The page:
Problems with the way driver-assistance systems are marketed and the way drivers interact with them are heightened where a beta system is concerned, she said.

“I think calling it Full Self Driving is not just deceptive, I think it is an invitation for people to misuse their cars,” she said.

Tesla, though it consistently claims that self-driving cars are right around the corner, acknowledges that both Autopilot and FSD require constant driver attention and aren’t fully autonomous. Still, it’s much more blunt with regulators than it is with the general public.

In a series of emails to California’s Department of Motor Vehicles in late 2020, a Tesla lawyer said that FSD can’t handle certain driving scenarios and that it will never make cars drive themselves without any human input.

Tesla also makes an effort to inform users about the risks of using a system that isn’t completely ready for prime time. In a disclaimer beta testers received with the October update, Tesla urged drivers to use the software “only if you will pay constant attention to the road, and be prepared to act immediately.

“It may do the wrong thing at the worst time,” Tesla said.

Tesla did not respond to a request for comment for this story.

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Tesla says ‘full self-driving’ beta software will never be fully autonomous, emails to regulators show

Tesla Model 3_2
Tesla’s FSD beta will remain an advanced driver-assistance system, not a fully autonomous one.

  • Tesla told regulators its “full self-driving” beta won’t be fully autonomous when it’s released.
  • Emails between Tesla and California’s DMV about the software were made public on Friday.
  • The emails appear to contradict some of what CEO Elon Musk has said about the tech.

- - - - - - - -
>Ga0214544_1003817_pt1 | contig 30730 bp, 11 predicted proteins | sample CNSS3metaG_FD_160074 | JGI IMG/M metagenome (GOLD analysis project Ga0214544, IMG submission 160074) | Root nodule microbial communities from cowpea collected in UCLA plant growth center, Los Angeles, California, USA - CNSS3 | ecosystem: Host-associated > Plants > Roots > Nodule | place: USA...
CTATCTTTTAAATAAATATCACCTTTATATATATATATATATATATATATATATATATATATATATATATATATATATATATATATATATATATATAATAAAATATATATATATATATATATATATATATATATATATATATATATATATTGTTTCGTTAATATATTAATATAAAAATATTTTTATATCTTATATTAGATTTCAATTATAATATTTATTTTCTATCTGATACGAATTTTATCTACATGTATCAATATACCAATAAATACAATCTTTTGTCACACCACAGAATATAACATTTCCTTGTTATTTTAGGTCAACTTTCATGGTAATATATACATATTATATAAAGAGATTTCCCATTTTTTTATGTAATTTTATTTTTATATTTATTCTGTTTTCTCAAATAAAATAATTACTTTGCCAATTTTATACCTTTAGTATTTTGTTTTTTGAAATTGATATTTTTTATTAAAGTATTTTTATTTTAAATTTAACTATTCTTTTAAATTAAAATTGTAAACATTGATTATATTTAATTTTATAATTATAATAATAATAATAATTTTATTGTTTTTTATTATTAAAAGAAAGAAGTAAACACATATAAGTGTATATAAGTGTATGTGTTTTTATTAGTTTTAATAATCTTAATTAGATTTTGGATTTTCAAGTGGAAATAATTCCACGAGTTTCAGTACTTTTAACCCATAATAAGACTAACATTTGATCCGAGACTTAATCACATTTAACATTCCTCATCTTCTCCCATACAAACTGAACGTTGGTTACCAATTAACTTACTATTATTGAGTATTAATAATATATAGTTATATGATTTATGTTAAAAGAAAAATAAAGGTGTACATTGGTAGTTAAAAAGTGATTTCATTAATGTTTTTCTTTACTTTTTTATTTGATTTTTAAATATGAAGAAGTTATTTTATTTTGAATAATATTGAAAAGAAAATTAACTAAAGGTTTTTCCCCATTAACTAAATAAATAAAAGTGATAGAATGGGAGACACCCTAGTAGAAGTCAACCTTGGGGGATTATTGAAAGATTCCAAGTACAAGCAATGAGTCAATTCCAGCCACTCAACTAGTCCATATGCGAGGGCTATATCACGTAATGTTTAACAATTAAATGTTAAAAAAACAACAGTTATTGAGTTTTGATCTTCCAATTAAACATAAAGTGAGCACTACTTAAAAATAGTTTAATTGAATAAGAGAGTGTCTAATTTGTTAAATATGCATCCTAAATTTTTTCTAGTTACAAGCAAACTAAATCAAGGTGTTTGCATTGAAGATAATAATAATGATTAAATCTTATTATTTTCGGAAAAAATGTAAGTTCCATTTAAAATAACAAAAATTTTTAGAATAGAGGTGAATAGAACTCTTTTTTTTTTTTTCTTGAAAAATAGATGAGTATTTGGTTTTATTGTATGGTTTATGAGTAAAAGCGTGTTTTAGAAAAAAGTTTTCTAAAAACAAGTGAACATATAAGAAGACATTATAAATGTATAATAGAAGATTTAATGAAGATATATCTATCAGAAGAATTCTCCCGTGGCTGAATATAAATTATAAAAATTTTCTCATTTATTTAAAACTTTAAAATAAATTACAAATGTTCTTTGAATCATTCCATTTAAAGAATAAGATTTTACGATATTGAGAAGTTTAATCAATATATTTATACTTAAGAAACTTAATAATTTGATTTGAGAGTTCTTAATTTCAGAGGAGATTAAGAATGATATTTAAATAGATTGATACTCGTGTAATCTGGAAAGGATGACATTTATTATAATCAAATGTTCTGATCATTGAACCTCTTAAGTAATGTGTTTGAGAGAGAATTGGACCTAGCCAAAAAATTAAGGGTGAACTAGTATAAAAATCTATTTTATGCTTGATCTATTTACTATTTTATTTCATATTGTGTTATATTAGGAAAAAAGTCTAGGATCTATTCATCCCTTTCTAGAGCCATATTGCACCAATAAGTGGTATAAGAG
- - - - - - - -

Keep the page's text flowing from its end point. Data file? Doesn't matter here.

• Visit the Business section of Insider for more stories.

From launching a fleet of robotaxis to navigating a cross-country road trip without human intervention, Tesla boss Elon Musk has been touting ambitious plans to roll out self-driving cars for years.

And although Tesla has been pre-selling a $10,000 feature called “full self-driving capability” (FSD), the carmaker has told California regulators it won’t make cars fully autonomous in the immediate future, according to emails made public on Friday.

In a December 14 email to California’s Department of Motor Vehicles, Tesla lawyer Eric Williams said the company “made it abundantly clear” to beta participants that the system “does not make the vehicle autonomous and that the driver is responsible for being fully attentive at all times.”

Tesla released a key element of FSD known as “autosteer on city streets” to a limited number of company employees and owners as part of a beta program in October, with plans to widely release the system in the early part of 2021.

Williams went on to say that “we do not expect significant enhancements” that would allow the system to take on all driving tasks, and that “a final release of City Streets will continue to be an SAE Level 2, advanced driver-assistance feature.” Level 2 autonomy means that a vehicle needs constant human attention.

The emails were obtained and published by the transparency advocacy group PlainSite, which has routinely sparred with Tesla in the past. The DMV reached out to Tesla about the FSD beta’s capabilities to make sure the carmaker did not plan to test an autonomous vehicle system on public roads without the proper permit.

In response, Williams argued in a November 20 email that the beta has significant limitations that disqualify it from being regulated like an autonomous system.

“The driver must fully supervise the system,” Williams said, as it is not meant to navigate “certain circumstances and events” such as “road debris, emergency vehicles, construction zones, large uncontrolled intersections with multiple incoming ways, occlusions, [and] adverse weather.” Those are all situations that a more advanced Level 3 system would be expected to navigate or recognize.

Tesla’s official stance that the FSD beta’s public release won’t provide full autonomy appears to contradict Musk’s bullish claims about the technology.

In December, Musk tweeted about Tesla’s system enabling one to drive while playing video games. On a conference call in January, Musk indicated Tesla would achieve Level 5 autonomy, which requires zero human intervention, in 2021. Tesla’s CEO also said that FSD would enable the company to launch a fleet of 1 million robotaxis by 2020, which did not materialize.

However, “autosteer on city streets” is just one feature of the FSD package, so it’s possible the system will expand or evolve at some point in the future to take on more driving tasks.

The release of FSD has been delayed numerous times, but Musk said in March that it will be available as a subscription before July.